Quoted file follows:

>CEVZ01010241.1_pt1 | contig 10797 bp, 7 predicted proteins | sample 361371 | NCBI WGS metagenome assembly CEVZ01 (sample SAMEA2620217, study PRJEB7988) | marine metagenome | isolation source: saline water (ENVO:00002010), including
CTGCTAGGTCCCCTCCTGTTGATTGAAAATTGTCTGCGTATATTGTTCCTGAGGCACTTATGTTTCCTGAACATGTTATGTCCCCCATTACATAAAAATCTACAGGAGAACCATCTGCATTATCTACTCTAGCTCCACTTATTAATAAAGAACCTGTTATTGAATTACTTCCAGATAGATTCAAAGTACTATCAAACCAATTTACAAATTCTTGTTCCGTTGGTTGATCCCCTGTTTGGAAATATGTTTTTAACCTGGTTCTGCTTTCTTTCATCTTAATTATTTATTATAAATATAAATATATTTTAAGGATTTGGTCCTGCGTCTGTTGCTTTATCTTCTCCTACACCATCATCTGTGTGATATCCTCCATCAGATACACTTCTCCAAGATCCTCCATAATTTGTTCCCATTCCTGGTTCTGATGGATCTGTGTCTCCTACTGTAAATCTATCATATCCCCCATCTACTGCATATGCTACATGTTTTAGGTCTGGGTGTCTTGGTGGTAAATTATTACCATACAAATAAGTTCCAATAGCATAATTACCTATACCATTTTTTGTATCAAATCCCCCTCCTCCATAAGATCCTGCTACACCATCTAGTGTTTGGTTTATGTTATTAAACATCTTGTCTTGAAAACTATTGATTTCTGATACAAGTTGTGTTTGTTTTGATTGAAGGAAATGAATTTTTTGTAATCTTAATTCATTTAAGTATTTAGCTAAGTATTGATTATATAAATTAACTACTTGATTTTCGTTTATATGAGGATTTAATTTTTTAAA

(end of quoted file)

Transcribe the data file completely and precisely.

>CEVZ01010241.1_pt1 | contig 10797 bp, 7 predicted proteins | sample 361371 | NCBI WGS metagenome assembly CEVZ01 (sample SAMEA2620217, study PRJEB7988) | marine metagenome | isolation source: saline water (ENVO:00002010), including
CTGCTAGGTCCCCTCCTGTTGATTGAAAATTGTCTGCGTATATTGTTCCTGAGGCACTTATGTTTCCTGAACATGTTATGTCCCCCATTACATAAAAATCTACAGGAGAACCATCTGCATTATCTACTCTAGCTCCACTTATTAATAAAGAACCTGTTATTGAATTACTTCCAGATAGATTCAAAGTACTATCAAACCAATTTACAAATTCTTGTTCCGTTGGTTGATCCCCTGTTTGGAAATATGTTTTTAACCTGGTTCTGCTTTCTTTCATCTTAATTATTTATTATAAATATAAATATATTTTAAGGATTTGGTCCTGCGTCTGTTGCTTTATCTTCTCCTACACCATCATCTGTGTGATATCCTCCATCAGATACACTTCTCCAAGATCCTCCATAATTTGTTCCCATTCCTGGTTCTGATGGATCTGTGTCTCCTACTGTAAATCTATCATATCCCCCATCTACTGCATATGCTACATGTTTTAGGTCTGGGTGTCTTGGTGGTAAATTATTACCATACAAATAAGTTCCAATAGCATAATTACCTATACCATTTTTTGTATCAAATCCCCCTCCTCCATAAGATCCTGCTACACCATCTAGTGTTTGGTTTATGTTATTAAACATCTTGTCTTGAAAACTATTGATTTCTGATACAAGTTGTGTTTGTTTTGATTGAAGGAAATGAATTTTTTGTAATCTTAATTCATTTAAGTATTTAGCTAAGTATTGATTATATAAATTAACTACTTGATTTTCGTTTATATGAGGATTTAATTTTTTAAA